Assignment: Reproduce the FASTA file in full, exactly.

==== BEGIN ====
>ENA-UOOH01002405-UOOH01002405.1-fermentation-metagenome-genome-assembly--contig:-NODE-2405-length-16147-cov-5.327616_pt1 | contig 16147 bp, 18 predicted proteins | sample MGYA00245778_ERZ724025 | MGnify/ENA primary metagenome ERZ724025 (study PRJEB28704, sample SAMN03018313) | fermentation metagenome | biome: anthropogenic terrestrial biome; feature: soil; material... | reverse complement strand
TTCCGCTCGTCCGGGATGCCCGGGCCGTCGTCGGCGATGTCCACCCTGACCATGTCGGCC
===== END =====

>ENA-UOOH01002405-UOOH01002405.1-fermentation-metagenome-genome-assembly--contig:-NODE-2405-length-16147-cov-5.327616_pt1 | contig 16147 bp, 18 predicted proteins | sample MGYA00245778_ERZ724025 | MGnify/ENA primary metagenome ERZ724025 (study PRJEB28704, sample SAMN03018313) | fermentation metagenome | biome: anthropogenic terrestrial biome; feature: soil; material... | reverse complement strand
TTCCGCTCGTCCGGGATGCCCGGGCCGTCGTCGGCGATGTCCACCCTGACCATGTCGGCC